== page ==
ShareThis Page

Kovacevic: More, please, from Barajas, Barmes

| Wednesday, May 9, 2012, 12:50 a.m.
Christopher Horner
Pirates shortstop Clint Barmes returns to the dugout past manager Clint Hurdle after grounding out during the second inning Tuesday, May 8, 2012, at PNC Park. Barmes went 0 for 3 to lower his average to .159. Christopher Horner | Tribune-Review
Christopher Horner
Pirates catcher Rod Barajas strikes out to end the second inning against Washington Tuesday May 8, 2012 at PNC Park. Christopher Horner | Tribune-Review
Christopher Horner
Pirates catcher Rod Barajas returns to the dugout between hitting coach Gregg Ritchie and manager Clint Hurdle after striking out to end the second inning against Washington Tuesday May 8, 2012 at PNC Park. Christopher Horner | Tribune-Review

Only once in the 126-year history of the Pittsburgh Baseball Club has the offense averaged fewer than three runs per game. That was 1917, Honus Wagner's farewell season. The average was 2.96.

The current group, which makes contact with a baseball about as often as the ghost of the great Dutchman might, is averaging 2.86 runs.

It's been that bad.

And no part of it has been worse than the bottom of the Pirates' order, where Rod Barajas and Clint Barmes have brought up the rear in just about every offensive category in Major League Baseball.

How bad?

When Barajas stepped into the box at 9:40 p.m. Tuesday at PNC Park, he lugged along a .127 average, zero home runs, zero RBI in 63 at-bats and the fresh memory of being booed by the 10,324 on hand with his previous at-bat.

Wait. It gets worse.

There were two outs in the ninth. The Pirates trailed Washington by a run. And, as fate would have it, Barajas would be in line to make the final out of another flat-liner of a defeat, this one all the more painful because Joel Hanrahan had just blown a lead in the top half.

Yeah, that bad.

Then, at 9:43 p.m., Barajas tore into a Henry Rodriguez fastball and lasered it into the base of the left-field rotunda.

He was touching 'em all.

Bottoms up and sky high.

Pirates 5, Nationals 4.

“What a feeling,” Barajas said, traces of whipped cream outlining his eyes courtesy of A.J. Burnett, who still had one accurate toss in him after 10 strikeouts. “I've been working hard. This was nice.”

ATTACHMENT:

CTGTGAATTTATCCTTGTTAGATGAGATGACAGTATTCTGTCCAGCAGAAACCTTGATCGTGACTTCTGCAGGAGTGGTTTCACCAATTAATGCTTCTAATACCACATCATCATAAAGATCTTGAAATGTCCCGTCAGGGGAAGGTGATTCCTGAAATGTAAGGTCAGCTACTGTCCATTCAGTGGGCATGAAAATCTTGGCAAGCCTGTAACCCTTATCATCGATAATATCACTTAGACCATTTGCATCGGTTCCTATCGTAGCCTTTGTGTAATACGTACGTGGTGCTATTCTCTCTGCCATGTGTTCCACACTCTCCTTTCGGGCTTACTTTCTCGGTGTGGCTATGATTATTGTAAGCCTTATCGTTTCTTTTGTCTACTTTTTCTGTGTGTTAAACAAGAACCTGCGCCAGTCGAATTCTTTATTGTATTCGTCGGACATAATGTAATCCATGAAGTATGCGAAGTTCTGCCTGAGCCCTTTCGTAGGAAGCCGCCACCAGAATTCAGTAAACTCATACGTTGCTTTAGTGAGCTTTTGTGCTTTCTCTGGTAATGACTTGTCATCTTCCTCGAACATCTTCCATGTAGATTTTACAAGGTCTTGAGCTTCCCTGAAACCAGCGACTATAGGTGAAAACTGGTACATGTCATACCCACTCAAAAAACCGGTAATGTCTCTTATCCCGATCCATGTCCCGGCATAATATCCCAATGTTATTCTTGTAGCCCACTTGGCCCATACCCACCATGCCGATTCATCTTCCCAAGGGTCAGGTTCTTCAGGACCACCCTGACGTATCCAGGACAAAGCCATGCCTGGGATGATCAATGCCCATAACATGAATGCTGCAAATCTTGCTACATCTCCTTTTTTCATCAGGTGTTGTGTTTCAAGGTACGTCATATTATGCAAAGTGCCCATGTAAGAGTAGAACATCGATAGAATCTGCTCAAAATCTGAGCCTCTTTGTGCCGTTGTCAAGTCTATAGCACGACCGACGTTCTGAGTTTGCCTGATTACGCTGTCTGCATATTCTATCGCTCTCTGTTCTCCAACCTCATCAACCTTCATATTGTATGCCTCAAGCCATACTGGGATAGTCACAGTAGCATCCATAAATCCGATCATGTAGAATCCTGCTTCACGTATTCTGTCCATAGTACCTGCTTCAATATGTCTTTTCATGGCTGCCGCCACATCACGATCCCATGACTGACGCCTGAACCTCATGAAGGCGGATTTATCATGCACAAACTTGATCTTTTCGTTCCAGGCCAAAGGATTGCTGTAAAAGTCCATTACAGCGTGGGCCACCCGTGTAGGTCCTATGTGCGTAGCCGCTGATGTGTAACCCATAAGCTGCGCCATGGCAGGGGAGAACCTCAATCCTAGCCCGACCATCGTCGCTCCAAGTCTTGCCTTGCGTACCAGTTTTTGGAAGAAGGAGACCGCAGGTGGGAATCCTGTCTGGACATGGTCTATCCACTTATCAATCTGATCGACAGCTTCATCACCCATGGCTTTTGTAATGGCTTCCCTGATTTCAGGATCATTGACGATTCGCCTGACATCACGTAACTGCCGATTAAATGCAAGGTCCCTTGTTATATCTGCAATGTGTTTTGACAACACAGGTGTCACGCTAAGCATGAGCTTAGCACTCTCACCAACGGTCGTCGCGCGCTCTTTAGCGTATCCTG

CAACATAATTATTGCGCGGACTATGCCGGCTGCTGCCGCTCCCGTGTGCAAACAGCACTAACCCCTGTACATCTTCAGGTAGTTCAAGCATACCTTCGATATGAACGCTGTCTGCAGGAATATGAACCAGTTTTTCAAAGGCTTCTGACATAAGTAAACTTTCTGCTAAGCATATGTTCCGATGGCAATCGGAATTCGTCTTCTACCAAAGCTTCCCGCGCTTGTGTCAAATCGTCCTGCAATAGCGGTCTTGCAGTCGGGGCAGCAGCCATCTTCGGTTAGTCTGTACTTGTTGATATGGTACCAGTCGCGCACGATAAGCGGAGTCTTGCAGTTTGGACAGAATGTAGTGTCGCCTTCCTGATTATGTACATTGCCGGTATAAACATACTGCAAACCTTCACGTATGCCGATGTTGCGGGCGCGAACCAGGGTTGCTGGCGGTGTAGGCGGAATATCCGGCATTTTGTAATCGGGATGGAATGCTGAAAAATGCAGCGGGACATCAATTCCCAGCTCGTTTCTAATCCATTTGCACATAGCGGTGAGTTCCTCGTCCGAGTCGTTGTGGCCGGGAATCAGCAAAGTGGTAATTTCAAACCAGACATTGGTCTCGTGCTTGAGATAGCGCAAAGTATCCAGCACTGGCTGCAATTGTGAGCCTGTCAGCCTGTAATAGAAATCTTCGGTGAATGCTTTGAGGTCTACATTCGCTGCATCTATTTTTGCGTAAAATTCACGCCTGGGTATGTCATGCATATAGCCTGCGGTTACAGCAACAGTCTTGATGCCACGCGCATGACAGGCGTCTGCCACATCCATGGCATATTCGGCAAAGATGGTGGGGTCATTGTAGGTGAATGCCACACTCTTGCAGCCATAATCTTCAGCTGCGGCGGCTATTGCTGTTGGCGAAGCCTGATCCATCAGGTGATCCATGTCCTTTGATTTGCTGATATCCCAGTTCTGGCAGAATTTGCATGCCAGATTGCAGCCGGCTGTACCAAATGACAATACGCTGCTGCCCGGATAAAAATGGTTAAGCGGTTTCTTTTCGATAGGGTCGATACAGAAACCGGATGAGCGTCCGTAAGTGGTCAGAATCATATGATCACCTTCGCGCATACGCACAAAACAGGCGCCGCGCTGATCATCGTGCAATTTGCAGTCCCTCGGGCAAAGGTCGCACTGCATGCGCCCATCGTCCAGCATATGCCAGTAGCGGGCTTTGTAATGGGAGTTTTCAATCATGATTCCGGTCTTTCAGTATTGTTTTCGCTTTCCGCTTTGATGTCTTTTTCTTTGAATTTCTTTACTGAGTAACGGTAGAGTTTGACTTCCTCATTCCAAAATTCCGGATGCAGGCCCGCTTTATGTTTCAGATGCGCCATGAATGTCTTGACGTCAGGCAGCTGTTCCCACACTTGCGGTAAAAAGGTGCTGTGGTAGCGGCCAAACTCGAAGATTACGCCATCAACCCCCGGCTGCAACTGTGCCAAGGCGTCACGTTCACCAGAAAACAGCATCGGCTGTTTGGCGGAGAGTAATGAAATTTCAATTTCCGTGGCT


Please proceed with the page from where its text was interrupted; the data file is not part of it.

It will be even nicer if it's a precursor of an all-out revival — or resurrection, really — of the bottom of the order.

The Pirates' total of 83 runs isn't just last in the majors. It's the lowest — better sit down for this — of any team in professional baseball. Yeah, all 150 of 'em, from the Savannah Sand Gnats to the Greensboro Grasshoppers. Only the Triple-A Rochester Red Wings are even close, with 91 runs.

Sure, Pedro Alvarez is coming alive, and the rest of the top six are, at worst, near expectations. But here's the rub: The No. 7 spot in the order is batting .179, which ranks 28th of 30 teams. And the No. 8 spot is batting .167, which is dead last and, tellingly, tied to the decimal point with the Pirates' No. 9 spot.

That's entire innings being forfeited at a time.

And that falls almost entirely on Barajas and Barmes.

As Clint Hurdle adroitly put it, “We need to be able to score runs from anywhere in the lineup. Obviously, we've had challenges at 7 and 8. We've got two experienced guys who've fared better. They understand. They're not happy. They know we've got to improve.”

Better believe they know it.

These guys aren't Jeromy Burnitz. They're not the type to casually collect their retirement checks and call it a career. I can tell you — and those who booed — from my interviews with these two players and their teammates and coaches that they are tireless workers trying everything to get right.